December 2018


ALRC examines class actions, third party funders

by Kate Tilley, Resolve Editor

No shareholder class actions in Australia have been prosecuted through to judgement, but the average settlement cost is $A50 million, compared to $C10 million in Canada.

Australian Law Reform Commission (ALRC) president Justice Sarah Derrington told the AILA Qld insurance law intensive the majority of funded class action proceedings filed in the Federal Court in the last five years were claims by shareholders (52.1%) or investors (23.9%).

The settlements meant there was no jurisprudence on how damages should be assessed. But the increase in actions was "not an avalanche". Of 99 cases currently "on foot", 54 were shareholder or investor actions. ALRC had been told three actions alone were sufficient to "exhaust the D&O pool".

ALRC is inquiring into litigation funding and class actions and must report to the Attorney-General by 21 December. A discussion paper was issued in May.

Justice Derrington said while shareholder and investor class actions were increasing, other class actions were decreasing; 100% of shareholder claims were funded and 65% of investor claims. Litigation funders only backed cases with "real prospects".

The inquiry was considering whether the class action regime was the most economically rational way to achieve good corporate governance outcomes, but would make no proposals for substantive law changes because that was beyond ALRC's terms of reference.

Australia's statutory position meant breaches of the continuous disclosure obligations not only attracted ASIC enforcement action but also permitted private causes of action. Before amendments in 2001, a claim for damages required proof of negligence, but there was no longer a requirement to prove intent or fault.

By comparison, in the UK, a private cause of action for breach of continuous disclosure required a claimant to establish that the conduct was reckless or dishonest. Rationale for the higher fault standard was that disclosure requirements were not aiming to sell securities. Negligence was deemed an appropriate fault standard. "If directors do their honest but incompetent best, the claim will fail," Justice Derrington said.

Canada had a statutory right of action for failure to make timely disclosures, including failure to make continuous disclosure of a "material change" in a responsible issuer's affairs, but a screening mechanism was added so leave of the court was required to launch an action.

In 2016, of 31 settlements of statutory secondary market cases, only eight were certified and granted leave. Cases required "a reasonable possibility of success" so the screening mechanism was "more than a speed bump".

Justice Derrington said Marsh statistics provided to ALRC showed from 2011 to 2018, the cost of D&O cover for ASX200 companies increased by 353%. From 2016  to 2018 the increase was 202%. Over the same periods, retention levels had increased 440% and 331%.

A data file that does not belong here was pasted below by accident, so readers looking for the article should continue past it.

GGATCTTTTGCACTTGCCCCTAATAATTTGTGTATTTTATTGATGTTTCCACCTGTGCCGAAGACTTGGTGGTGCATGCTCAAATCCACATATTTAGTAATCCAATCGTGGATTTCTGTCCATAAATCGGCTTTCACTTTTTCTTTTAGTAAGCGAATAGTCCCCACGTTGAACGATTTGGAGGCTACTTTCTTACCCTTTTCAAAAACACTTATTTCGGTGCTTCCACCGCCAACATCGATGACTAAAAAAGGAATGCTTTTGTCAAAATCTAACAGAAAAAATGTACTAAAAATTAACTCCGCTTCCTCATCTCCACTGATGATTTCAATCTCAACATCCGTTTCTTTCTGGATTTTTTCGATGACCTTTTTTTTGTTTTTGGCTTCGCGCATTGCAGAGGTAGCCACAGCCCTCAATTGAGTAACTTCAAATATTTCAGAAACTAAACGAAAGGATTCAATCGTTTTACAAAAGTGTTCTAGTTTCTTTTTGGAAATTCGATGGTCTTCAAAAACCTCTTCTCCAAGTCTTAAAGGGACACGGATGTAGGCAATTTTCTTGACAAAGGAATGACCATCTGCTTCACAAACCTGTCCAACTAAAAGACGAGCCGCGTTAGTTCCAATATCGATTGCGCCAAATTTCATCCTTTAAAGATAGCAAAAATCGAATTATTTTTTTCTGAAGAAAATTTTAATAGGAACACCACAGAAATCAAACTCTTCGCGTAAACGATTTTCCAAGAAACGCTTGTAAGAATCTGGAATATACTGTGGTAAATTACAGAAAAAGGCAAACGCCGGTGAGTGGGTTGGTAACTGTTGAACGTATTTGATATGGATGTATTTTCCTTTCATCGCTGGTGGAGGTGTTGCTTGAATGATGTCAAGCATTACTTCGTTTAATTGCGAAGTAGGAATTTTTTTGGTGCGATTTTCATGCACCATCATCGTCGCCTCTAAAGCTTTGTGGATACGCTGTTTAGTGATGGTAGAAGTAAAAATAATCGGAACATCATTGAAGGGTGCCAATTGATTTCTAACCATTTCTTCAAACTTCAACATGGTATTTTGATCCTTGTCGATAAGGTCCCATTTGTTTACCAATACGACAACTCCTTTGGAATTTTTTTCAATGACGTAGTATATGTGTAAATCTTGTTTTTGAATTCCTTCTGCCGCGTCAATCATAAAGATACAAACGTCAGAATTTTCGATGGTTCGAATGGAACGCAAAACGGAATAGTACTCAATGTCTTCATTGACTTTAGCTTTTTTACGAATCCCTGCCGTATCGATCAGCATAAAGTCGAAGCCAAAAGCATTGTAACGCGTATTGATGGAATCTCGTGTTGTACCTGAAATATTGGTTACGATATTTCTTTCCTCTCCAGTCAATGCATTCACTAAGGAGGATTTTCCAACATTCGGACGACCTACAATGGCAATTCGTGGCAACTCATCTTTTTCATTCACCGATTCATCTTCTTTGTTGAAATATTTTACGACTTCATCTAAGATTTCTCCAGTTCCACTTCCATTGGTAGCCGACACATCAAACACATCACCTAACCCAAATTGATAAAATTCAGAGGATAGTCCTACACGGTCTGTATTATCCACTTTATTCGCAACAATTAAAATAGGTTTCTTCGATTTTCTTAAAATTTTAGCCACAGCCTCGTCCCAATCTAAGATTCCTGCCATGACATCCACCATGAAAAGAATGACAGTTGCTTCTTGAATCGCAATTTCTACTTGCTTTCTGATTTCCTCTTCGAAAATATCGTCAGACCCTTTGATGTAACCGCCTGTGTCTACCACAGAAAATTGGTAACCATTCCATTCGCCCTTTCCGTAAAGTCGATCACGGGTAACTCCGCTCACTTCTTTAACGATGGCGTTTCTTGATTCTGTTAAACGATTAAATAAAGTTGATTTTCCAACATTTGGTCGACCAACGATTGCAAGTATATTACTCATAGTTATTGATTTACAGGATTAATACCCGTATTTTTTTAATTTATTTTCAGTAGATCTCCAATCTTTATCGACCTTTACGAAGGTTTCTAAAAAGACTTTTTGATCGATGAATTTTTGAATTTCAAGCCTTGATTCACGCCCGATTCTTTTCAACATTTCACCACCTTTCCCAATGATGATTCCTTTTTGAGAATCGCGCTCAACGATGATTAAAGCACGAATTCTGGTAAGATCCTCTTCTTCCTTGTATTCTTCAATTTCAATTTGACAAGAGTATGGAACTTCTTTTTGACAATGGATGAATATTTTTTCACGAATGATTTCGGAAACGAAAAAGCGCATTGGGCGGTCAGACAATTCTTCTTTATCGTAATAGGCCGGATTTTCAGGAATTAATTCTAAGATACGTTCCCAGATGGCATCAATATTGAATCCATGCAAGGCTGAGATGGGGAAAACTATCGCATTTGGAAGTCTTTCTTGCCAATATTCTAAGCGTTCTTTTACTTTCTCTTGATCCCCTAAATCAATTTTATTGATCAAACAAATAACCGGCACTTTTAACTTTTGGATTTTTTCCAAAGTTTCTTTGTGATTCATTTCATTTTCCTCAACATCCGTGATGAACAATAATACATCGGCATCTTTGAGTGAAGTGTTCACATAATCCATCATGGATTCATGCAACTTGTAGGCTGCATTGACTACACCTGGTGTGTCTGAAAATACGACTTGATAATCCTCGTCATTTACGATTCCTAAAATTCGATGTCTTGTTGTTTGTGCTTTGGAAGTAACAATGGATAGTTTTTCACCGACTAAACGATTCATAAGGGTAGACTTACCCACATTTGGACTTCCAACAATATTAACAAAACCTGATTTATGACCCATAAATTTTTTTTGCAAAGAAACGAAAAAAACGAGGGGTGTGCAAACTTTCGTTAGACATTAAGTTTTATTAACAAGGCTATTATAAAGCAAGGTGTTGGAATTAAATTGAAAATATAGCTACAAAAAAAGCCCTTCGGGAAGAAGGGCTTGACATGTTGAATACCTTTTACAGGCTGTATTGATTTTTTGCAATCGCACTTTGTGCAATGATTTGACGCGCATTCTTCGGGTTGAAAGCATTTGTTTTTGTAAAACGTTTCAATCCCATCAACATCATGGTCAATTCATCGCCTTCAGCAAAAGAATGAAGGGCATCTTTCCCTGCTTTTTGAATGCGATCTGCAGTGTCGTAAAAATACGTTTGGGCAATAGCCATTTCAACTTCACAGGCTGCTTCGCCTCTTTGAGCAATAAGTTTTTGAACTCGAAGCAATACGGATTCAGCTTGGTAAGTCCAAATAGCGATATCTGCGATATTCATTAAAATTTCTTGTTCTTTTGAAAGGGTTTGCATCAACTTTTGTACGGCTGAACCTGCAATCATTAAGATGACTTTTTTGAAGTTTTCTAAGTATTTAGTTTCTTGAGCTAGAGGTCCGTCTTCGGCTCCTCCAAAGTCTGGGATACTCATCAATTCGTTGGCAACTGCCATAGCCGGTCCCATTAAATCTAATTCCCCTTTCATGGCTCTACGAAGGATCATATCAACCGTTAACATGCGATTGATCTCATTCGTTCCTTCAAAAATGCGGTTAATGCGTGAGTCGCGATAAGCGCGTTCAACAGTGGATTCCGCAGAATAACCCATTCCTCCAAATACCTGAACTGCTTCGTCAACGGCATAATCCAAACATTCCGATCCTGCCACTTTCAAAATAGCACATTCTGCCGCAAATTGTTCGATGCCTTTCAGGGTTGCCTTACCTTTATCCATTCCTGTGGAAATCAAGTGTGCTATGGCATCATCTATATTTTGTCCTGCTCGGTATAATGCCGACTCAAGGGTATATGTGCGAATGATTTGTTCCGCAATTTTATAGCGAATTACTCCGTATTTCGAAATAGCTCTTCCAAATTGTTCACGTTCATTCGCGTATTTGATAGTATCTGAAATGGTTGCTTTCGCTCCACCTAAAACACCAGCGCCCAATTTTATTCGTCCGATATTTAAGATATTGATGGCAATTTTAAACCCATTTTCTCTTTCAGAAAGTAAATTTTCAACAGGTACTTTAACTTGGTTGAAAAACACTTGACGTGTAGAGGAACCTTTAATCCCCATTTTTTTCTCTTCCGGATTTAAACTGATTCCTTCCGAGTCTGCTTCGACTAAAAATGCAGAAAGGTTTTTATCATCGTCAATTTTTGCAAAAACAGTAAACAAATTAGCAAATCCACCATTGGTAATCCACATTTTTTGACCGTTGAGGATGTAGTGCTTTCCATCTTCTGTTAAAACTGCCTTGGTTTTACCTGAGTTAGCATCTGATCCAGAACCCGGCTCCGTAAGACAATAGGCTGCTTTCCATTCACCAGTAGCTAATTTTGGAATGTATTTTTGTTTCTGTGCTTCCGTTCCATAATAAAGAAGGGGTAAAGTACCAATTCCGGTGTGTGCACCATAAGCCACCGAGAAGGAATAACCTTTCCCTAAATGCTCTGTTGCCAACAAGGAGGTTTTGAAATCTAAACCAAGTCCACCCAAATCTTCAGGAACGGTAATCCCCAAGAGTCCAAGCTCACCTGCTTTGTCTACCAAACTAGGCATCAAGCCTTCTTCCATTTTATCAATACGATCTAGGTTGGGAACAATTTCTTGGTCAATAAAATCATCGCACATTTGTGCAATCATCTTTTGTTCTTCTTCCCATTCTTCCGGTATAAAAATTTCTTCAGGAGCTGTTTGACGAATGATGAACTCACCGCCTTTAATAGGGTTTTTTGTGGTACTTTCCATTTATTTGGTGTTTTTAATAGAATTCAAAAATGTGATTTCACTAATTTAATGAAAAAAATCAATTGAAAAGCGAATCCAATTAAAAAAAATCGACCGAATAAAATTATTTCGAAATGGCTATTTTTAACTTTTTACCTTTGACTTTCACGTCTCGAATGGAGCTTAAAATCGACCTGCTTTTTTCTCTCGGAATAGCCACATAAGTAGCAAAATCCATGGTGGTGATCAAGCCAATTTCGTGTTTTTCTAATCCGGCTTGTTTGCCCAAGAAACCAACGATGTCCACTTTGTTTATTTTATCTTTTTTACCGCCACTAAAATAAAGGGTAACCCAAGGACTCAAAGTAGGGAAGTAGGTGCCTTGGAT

The cost of D&O securities class action claims to insurers now exceeded $1 billion (since 2011); four insurers had withdrawn from providing D&O cover to ASX-listed companies; and others were ratcheting back exposure. Marsh said, to break even, D&O premiums needed to triple immediately.

Justice Derrington said industry observations indicated a “chronic over-settling of shareholder class actions” caused by:

• formulaic pleading of allegations against corporate defendants
• relatively straightforward availability of coverage to such claims
• strict liability of continuous disclosure obligations
• corporate defendants weighing up the certainty of resolving against potential uninsured exposure from an adverse judgement
• further share price harm during n-going class actions
• Settlement negotiations being purely commercial, with no reference to the merits of the case.

Justice Derrington said there was emerging evidence of unintended consequences, including diminution of shareholder value and unavailability of D&O cover. "The consequences for boards may be unmanageable."

She asked whether Australia had a systemic problem, questioning:

• Have insurers simply chronically underpriced side C coverage?
• Should there be a thorough economic study into the effect of shareholder class actions (and the legal basis of those actions) on the insurance market?
• Are there longer-term impacts for the Australian corporate sector?
• Is it as simple as re-pricing coverage?

She said there were suggestions costs were being redistributed to insurers and customers and a "circularity problem" with settlement payments being transferred "from one pocket to another with half going to lawyers".

Shareholder who sold at inflated prices were winners, while settlement and defence costs were borne by shareholders at the time of the class action. Victims included those who sold when prices dropped. "Small shareholders who buy and hold are most affected by the circularity problem."

Submissions to ALRC suggested the class action system was designed to help smaller shareholders but instead they came off worse, but there was insufficient evidence to test that argument's validity.

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the New Zealand Insurance Law Association.